30. 30  Karl  May 18, 2008, 9:59 pm 


    I’m referring to Seumas Milne and not to ‘plenty of people’. Milne opposed the UK and USA’s sponorship of the mujahadeen but supports the right of Iraqi ‘resistance’. He obviously did not support the right of the mujahadeen to defend their country against Soviet occupation because he supported the Soviet Union and was business editor of Straight Left, a faction of the CPGB that supported the invasions of Czechoslovakia in 1968 and Afghanistan in 1979.


    Well, the article showed a callous disregard for life which is not really so much different from those who euphemise civilian deaths as ‘collateral damage’. The danger of Milne’s kind of politics is that it is nihilist and if the premises were correct there would be no reason why war, terror and killing were wrong and the only thing that matters in the end is power.

    Anyway, this is perhaps going off topic but thanks for responding and I did enyoy reading Unspeak.

    Bye for now.

  31. 31  Steven  May 18, 2008, 10:21 pm 

    the article showed a callous disregard for life

    Really? Was that when he referred to the 9/11 attacks as “horrific suicide attacks on civilian workers”, “atrocities”, “tragedies” (although cf Unspeak here obviously), “carnage”, and “counter-productive acts of outrage”?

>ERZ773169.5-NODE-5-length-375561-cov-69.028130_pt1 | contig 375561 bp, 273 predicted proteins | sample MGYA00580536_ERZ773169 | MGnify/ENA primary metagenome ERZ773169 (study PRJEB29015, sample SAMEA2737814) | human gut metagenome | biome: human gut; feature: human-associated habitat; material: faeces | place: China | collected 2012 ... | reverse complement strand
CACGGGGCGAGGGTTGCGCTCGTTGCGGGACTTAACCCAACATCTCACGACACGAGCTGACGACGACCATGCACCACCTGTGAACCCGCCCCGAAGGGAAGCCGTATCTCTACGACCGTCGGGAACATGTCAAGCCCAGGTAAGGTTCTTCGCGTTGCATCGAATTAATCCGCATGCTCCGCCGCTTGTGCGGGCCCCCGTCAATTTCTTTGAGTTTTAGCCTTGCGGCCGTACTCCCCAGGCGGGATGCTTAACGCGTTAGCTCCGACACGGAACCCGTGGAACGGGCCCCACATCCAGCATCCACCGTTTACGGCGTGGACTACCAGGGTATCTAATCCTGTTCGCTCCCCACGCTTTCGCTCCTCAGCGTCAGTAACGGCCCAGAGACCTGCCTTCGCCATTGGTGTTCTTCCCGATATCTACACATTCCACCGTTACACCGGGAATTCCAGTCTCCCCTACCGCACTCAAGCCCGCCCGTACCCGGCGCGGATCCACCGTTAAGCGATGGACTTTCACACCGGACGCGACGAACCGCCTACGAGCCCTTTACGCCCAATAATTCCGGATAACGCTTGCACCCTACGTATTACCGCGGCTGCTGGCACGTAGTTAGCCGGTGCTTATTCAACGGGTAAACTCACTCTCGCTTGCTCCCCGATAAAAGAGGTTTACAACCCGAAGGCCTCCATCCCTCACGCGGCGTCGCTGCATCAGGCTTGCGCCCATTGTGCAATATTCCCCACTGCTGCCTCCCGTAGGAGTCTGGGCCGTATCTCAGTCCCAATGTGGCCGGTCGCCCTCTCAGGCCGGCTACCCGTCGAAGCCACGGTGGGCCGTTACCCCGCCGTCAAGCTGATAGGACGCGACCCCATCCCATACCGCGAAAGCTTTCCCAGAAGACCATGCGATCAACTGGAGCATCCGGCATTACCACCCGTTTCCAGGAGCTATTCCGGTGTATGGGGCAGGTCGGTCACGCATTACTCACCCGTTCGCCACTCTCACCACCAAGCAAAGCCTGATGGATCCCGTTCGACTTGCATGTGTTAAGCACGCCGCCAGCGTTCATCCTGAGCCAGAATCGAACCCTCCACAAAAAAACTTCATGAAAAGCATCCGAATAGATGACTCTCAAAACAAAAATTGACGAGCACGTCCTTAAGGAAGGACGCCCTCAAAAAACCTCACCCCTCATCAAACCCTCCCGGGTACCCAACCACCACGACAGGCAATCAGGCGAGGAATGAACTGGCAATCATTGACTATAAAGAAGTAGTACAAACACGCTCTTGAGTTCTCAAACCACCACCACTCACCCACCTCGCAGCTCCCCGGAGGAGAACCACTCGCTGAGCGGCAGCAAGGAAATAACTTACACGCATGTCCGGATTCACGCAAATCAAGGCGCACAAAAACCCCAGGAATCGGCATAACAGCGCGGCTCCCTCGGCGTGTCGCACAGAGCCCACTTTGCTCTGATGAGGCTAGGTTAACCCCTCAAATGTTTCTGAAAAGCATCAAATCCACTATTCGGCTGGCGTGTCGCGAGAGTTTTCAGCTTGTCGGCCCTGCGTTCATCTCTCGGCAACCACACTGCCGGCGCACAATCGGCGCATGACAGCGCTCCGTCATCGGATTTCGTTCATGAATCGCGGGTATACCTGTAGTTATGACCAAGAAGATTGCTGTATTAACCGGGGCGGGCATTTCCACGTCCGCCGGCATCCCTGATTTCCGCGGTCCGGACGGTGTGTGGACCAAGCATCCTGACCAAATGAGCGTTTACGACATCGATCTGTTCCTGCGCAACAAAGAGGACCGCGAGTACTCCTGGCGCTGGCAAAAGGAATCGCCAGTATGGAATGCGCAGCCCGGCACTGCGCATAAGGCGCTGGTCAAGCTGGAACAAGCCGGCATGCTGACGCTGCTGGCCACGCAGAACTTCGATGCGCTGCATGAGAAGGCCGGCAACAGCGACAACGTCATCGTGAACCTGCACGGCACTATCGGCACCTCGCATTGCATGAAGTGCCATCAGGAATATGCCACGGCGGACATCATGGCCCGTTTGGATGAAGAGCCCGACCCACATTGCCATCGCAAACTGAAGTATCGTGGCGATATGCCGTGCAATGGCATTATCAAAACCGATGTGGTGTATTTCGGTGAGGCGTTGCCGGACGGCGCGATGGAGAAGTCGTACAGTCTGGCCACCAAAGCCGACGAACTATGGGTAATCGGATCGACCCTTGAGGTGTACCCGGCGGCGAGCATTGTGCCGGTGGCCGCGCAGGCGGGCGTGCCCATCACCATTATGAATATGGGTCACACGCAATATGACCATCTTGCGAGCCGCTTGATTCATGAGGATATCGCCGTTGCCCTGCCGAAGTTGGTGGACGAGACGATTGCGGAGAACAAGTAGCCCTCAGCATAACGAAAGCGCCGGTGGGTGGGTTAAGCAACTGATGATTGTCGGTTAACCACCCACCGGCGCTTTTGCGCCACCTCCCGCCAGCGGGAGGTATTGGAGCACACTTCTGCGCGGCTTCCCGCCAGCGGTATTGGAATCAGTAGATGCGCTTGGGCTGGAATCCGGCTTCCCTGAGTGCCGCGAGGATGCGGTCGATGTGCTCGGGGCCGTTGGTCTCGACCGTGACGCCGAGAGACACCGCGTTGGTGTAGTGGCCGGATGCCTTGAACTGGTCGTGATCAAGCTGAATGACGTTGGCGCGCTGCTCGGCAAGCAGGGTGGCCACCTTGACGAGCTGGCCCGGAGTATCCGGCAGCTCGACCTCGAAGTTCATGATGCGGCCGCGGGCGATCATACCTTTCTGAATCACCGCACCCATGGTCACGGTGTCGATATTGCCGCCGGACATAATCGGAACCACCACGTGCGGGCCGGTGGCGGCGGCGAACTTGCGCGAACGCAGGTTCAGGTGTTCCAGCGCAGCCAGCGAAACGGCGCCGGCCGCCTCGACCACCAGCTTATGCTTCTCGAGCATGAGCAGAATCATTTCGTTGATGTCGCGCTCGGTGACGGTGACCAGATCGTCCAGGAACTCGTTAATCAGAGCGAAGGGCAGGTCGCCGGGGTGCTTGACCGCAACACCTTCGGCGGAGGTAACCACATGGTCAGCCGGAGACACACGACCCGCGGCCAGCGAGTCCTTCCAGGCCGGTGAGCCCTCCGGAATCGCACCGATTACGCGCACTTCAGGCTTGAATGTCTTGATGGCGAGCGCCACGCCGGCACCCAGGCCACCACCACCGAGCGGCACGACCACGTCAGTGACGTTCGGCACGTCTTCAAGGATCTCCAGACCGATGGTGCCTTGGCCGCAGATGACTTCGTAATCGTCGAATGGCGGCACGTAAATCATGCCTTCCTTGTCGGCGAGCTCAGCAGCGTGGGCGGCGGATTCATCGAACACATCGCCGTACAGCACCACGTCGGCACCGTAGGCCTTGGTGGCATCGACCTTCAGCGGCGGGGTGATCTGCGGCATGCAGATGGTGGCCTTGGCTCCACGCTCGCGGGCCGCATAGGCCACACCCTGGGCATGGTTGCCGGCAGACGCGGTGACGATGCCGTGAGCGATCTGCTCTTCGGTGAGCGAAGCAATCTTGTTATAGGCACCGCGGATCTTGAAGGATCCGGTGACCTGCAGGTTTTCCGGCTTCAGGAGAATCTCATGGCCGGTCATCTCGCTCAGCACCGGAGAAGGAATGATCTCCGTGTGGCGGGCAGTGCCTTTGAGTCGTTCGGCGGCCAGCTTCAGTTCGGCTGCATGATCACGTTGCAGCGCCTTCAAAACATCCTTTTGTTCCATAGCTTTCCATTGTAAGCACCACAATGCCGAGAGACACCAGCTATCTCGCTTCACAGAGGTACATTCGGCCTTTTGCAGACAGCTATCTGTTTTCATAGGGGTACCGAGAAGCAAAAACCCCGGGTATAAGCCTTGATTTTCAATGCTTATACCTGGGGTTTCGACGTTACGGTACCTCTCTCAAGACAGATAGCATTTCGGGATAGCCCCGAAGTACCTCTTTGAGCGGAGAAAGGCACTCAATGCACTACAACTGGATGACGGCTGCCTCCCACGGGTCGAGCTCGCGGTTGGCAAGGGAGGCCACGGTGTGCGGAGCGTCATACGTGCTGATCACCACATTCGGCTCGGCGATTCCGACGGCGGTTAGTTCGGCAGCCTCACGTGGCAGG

32. 32  Karl  May 18, 2008, 10:53 pm 

    I couldn’t resist coming back.

    Yes. Words such as ‘horrific’ ‘tragedy’ and so forth can come cheaply. Whether or not they are just sensational shock horror terms bunged as an afterthought because he does not want to appear callous or actually meant obviously can be judged from looking at the general message of the article which used a tasteless and callous conflation of ‘the Americans’ with ‘their government’. The message being ‘well it is terrible, atrocious and horrific etc but what did you expect ?’

    This at a time, remember, when few had any idea who or why the attacks had been ‘visited upon them’.

    This is a different issue from what the Bush administration sought to make of them and which also showed a callous wish to use the terror attacks as a pretext to carry out the kind of foreign policy they have since pursued. But if there is ‘counter-productive outrage’ what does he mean by ‘counter-productive’. Is that not merely another Unspeak term meaning there is more terror from where this came from. At the time Milne could not have known exactly what the Bush administration was about to embark on.

  33. 33  Steven  May 18, 2008, 11:03 pm